Salesforce prides itself on the attention it pays to securing the platforms on which your Salesforce org sits – but that last mile which is your Salesforce org is in the hands of you and whomever you share your Salesforce administration duties with.
There are many, many facets to securing your Salesforce org, this blog post will cover only one aspect, a feature which arrived in the recent past but which I have seen few people adopt despite its benefits, that of ‘Time based tokens’ or ‘Two Factor authentication‘ (2FA for short).
Traditionally the first line of defence is an excellent password, but I believe it should be standard practice for anyone who has administrative rights to your Salesforce org be required to use 2FA to enhance authentication.
2FA works on the principle of using two separate mechanisms to prove your identity to Salesforce. In the real world this is as simple as a Debit card and your debit card pin: Something you have (the card) and something you know (your pin).
In Salesforce’s world, these two factors are your traditional username & password and the use of a mobile application called ‘Salesforce #’ (available in the iTunes App Store and Google Play stores).
Salesforce # a mobile application that produces a new random number every 30 seconds
using (one assumes) a secure and unpredictable mechanism. This is identical to what you may already use with your Google account using Google’s Authenticator, or with a physical RSA SecurId token your employer may use.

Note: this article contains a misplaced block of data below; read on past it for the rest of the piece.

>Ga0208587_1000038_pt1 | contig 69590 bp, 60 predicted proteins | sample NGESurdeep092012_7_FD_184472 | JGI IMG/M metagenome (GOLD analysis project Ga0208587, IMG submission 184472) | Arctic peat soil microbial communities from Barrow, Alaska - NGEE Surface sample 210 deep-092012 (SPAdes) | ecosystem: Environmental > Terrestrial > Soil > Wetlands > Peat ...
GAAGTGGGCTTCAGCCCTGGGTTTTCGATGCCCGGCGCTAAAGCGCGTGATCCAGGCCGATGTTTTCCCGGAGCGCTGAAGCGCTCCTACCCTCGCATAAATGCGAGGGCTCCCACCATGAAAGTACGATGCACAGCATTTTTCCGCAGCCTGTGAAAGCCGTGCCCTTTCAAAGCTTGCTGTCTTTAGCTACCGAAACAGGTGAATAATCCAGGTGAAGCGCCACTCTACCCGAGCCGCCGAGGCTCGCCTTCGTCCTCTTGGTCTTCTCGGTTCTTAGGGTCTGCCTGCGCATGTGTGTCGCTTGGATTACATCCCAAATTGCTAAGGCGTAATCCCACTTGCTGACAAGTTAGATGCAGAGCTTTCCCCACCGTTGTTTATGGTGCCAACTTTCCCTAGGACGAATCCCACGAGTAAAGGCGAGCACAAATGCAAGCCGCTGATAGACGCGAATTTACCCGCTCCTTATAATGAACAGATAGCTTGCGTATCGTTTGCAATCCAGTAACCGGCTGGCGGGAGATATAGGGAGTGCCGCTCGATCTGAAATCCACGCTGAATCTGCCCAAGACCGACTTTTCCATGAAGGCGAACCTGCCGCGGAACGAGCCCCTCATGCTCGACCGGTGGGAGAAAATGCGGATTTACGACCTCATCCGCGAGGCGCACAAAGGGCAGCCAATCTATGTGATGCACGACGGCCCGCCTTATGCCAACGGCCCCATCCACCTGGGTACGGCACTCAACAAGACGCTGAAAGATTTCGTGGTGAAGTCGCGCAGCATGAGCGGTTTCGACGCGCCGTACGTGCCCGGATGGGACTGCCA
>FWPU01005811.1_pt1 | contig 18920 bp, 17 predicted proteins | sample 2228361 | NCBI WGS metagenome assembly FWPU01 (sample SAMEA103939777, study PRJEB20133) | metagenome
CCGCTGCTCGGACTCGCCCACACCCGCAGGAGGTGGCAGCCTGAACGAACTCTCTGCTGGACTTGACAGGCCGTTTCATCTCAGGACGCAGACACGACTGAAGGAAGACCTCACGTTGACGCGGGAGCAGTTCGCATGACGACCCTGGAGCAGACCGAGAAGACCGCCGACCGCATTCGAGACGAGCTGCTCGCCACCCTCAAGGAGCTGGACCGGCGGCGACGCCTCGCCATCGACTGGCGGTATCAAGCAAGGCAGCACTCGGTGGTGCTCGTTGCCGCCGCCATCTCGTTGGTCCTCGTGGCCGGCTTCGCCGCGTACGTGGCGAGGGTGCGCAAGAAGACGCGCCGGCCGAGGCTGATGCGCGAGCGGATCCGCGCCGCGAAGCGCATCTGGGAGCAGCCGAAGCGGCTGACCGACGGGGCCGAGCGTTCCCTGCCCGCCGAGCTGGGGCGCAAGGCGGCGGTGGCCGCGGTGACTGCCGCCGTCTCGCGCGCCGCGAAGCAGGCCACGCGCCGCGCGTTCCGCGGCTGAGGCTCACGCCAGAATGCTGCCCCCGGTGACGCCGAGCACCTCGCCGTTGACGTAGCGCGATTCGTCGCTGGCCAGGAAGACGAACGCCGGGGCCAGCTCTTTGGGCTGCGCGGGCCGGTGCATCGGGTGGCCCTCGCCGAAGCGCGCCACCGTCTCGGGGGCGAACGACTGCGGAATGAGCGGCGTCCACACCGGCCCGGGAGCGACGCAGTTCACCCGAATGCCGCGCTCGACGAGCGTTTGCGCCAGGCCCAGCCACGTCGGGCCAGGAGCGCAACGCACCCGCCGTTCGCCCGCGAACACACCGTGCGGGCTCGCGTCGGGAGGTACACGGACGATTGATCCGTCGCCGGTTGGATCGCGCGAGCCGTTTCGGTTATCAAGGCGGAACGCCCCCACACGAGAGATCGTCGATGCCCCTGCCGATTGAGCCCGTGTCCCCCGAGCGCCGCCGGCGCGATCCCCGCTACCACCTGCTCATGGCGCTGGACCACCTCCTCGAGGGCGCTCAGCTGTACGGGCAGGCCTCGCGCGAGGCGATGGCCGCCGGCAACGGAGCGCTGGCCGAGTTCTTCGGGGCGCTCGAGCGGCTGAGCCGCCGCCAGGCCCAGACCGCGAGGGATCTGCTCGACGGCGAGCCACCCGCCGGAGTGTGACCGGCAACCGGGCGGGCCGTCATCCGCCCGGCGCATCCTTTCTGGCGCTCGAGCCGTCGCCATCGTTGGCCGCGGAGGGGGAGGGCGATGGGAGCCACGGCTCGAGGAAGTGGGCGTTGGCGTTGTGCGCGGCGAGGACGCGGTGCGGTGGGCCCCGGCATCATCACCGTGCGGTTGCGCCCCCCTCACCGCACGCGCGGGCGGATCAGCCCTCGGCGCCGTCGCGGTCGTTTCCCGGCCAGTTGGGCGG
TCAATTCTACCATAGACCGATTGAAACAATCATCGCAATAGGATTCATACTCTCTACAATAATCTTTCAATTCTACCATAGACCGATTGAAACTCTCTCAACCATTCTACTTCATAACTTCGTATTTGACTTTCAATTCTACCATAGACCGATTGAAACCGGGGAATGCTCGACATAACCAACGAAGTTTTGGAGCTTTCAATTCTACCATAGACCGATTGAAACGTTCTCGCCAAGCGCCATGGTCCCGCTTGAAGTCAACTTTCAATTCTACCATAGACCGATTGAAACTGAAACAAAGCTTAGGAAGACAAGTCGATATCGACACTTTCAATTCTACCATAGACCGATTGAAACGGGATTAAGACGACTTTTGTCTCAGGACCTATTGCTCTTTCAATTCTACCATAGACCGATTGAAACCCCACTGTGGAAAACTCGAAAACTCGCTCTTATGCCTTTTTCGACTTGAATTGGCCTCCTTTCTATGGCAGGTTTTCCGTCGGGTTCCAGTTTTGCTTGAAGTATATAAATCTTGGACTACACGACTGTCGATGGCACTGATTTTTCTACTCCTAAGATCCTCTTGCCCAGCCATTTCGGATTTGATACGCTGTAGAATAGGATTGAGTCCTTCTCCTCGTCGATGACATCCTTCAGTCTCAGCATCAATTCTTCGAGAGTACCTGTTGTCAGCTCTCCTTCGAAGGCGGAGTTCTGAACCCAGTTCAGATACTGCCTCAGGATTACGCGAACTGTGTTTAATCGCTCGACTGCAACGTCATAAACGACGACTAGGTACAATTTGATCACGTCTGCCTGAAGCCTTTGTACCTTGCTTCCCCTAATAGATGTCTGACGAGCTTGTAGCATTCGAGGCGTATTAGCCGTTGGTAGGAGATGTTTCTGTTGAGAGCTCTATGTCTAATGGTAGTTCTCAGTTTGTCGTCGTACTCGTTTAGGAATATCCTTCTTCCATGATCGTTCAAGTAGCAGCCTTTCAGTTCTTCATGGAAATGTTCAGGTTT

Setting up your token generator (To be repeated for all users who will use it)
Log into your Salesforce Org
Go to your ‘User Detail’ page and locate the ‘Time-Based Token’ item
Enter your username and password again
Start your mobile app.
Click ‘Add New key’
Take a photo of the QR code.
From now on Salesforce will use this token to verify you when you login from an unknown computer (instead of emailing you the verification code).
In order to get Salesforce to use 2FA on login, you need to add the use of Time-Based Tokens to your user.
If you are using a custom Profile, you can add this option in the ‘System Permissions’ section
However, I prefer to use a Permission Set to do this.
Create a new Permission Set called ‘Two-Factor Authentication’
Tick the ‘Two-Factor Authentication for User Interface Logins’ in the ‘System Permissions’ section
Save the Permission Set
Make sure everyone who is going to be affected knows about the change! (See below)
Add the Permission Set to all users with System Administrator profile (or any other profile with sensitive rights).
Now when you login you’ll see the traditional login screen, and then after you are successful with your username and password, you’ll see this screen.